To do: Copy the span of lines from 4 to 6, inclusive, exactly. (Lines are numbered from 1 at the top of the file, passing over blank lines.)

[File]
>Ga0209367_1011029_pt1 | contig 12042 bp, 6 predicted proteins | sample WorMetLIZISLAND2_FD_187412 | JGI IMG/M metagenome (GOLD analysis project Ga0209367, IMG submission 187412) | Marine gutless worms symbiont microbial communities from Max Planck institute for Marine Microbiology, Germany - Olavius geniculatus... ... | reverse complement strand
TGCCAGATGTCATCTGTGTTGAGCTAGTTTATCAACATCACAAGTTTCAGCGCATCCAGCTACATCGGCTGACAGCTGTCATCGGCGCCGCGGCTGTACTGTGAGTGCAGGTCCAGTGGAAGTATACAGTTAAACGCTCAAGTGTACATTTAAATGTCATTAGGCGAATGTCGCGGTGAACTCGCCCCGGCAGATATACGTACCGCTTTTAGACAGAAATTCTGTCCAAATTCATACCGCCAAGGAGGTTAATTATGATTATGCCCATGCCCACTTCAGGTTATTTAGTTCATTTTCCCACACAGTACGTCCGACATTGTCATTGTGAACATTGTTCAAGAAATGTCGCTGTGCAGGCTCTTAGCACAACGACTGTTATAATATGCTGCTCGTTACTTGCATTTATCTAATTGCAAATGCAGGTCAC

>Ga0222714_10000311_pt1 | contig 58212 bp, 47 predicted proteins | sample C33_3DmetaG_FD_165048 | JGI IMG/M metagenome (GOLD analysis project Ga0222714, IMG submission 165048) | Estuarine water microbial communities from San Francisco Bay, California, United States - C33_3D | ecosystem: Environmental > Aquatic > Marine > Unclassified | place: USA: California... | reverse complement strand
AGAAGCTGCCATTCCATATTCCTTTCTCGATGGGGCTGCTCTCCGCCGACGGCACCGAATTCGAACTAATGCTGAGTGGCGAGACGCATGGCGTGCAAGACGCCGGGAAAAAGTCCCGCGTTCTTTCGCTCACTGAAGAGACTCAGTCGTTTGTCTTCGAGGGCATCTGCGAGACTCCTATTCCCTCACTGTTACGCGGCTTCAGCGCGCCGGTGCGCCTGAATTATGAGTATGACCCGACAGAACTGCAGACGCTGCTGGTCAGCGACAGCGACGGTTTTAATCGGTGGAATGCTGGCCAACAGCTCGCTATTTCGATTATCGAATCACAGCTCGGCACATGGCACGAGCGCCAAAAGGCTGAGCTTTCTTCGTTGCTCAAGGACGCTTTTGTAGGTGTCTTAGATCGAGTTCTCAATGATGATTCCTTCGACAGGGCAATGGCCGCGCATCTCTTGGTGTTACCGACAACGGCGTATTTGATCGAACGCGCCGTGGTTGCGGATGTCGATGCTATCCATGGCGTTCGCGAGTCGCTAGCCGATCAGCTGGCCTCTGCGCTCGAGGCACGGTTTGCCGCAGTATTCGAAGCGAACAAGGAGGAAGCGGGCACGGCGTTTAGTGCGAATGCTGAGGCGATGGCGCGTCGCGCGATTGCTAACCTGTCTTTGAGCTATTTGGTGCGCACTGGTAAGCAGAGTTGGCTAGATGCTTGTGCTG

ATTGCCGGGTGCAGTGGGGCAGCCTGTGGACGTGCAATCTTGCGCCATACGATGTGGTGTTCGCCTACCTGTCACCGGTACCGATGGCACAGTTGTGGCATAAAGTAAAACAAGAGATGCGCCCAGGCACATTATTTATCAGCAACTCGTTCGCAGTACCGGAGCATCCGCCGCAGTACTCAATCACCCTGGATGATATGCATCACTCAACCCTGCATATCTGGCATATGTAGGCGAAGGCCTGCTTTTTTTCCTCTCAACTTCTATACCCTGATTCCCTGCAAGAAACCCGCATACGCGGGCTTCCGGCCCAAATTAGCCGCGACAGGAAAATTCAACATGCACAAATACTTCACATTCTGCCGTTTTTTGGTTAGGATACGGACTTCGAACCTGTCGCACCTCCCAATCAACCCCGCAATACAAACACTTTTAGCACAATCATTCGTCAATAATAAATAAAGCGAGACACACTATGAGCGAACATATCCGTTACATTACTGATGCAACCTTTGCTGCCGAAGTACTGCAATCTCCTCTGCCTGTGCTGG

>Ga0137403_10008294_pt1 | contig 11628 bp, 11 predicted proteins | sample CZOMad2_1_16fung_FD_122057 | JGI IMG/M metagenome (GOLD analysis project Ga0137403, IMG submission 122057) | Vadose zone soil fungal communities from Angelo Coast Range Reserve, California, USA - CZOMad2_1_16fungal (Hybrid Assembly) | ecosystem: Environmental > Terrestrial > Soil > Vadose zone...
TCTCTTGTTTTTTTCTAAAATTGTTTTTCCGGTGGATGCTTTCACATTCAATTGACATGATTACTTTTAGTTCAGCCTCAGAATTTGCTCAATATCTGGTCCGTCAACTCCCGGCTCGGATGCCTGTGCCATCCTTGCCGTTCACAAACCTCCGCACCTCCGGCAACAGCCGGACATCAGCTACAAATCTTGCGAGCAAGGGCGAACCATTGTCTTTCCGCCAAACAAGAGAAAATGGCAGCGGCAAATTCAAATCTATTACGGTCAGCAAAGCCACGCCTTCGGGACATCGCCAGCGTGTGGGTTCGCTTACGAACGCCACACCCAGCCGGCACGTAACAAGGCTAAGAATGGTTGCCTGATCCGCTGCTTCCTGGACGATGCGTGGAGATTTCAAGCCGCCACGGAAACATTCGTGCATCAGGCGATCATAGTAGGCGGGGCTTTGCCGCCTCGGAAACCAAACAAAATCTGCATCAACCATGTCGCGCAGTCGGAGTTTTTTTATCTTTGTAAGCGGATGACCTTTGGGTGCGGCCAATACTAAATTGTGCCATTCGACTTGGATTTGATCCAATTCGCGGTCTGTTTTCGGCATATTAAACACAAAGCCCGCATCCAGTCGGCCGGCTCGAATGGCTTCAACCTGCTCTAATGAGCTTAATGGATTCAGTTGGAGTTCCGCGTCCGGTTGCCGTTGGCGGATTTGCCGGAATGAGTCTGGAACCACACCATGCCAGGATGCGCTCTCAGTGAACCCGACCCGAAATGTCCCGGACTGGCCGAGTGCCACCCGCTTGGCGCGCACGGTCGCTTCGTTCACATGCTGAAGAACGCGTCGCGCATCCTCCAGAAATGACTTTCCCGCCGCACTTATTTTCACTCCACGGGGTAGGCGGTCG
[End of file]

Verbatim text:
AGAAGCTGCCATTCCATATTCCTTTCTCGATGGGGCTGCTCTCCGCCGACGGCACCGAATTCGAACTAATGCTGAGTGGCGAGACGCATGGCGTGCAAGACGCCGGGAAAAAGTCCCGCGTTCTTTCGCTCACTGAAGAGACTCAGTCGTTTGTCTTCGAGGGCATCTGCGAGACTCCTATTCCCTCACTGTTACGCGGCTTCAGCGCGCCGGTGCGCCTGAATTATGAGTATGACCCGACAGAACTGCAGACGCTGCTGGTCAGCGACAGCGACGGTTTTAATCGGTGGAATGCTGGCCAACAGCTCGCTATTTCGATTATCGAATCACAGCTCGGCACATGGCACGAGCGCCAAAAGGCTGAGCTTTCTTCGTTGCTCAAGGACGCTTTTGTAGGTGTCTTAGATCGAGTTCTCAATGATGATTCCTTCGACAGGGCAATGGCCGCGCATCTCTTGGTGTTACCGACAACGGCGTATTTGATCGAACGCGCCGTGGTTGCGGATGTCGATGCTATCCATGGCGTTCGCGAGTCGCTAGCCGATCAGCTGGCCTCTGCGCTCGAGGCACGGTTTGCCGCAGTATTCGAAGCGAACAAGGAGGAAGCGGGCACGGCGTTTAGTGCGAATGCTGAGGCGATGGCGCGTCGCGCGATTGCTAACCTGTCTTTGAGCTATTTGGTGCGCACTGGTAAGCAGAGTTGGCTAGATGCTTGTGCTG

ATTGCCGGGTGCAGTGGGGCAGCCTGTGGACGTGCAATCTTGCGCCATACGATGTGGTGTTCGCCTACCTGTCACCGGTACCGATGGCACAGTTGTGGCATAAAGTAAAACAAGAGATGCGCCCAGGCACATTATTTATCAGCAACTCGTTCGCAGTACCGGAGCATCCGCCGCAGTACTCAATCACCCTGGATGATATGCATCACTCAACCCTGCATATCTGGCATATGTAGGCGAAGGCCTGCTTTTTTTCCTCTCAACTTCTATACCCTGATTCCCTGCAAGAAACCCGCATACGCGGGCTTCCGGCCCAAATTAGCCGCGACAGGAAAATTCAACATGCACAAATACTTCACATTCTGCCGTTTTTTGGTTAGGATACGGACTTCGAACCTGTCGCACCTCCCAATCAACCCCGCAATACAAACACTTTTAGCACAATCATTCGTCAATAATAAATAAAGCGAGACACACTATGAGCGAACATATCCGTTACATTACTGATGCAACCTTTGCTGCCGAAGTACTGCAATCTCCTCTGCCTGTGCTGG

>Ga0137403_10008294_pt1 | contig 11628 bp, 11 predicted proteins | sample CZOMad2_1_16fung_FD_122057 | JGI IMG/M metagenome (GOLD analysis project Ga0137403, IMG submission 122057) | Vadose zone soil fungal communities from Angelo Coast Range Reserve, California, USA - CZOMad2_1_16fungal (Hybrid Assembly) | ecosystem: Environmental > Terrestrial > Soil > Vadose zone...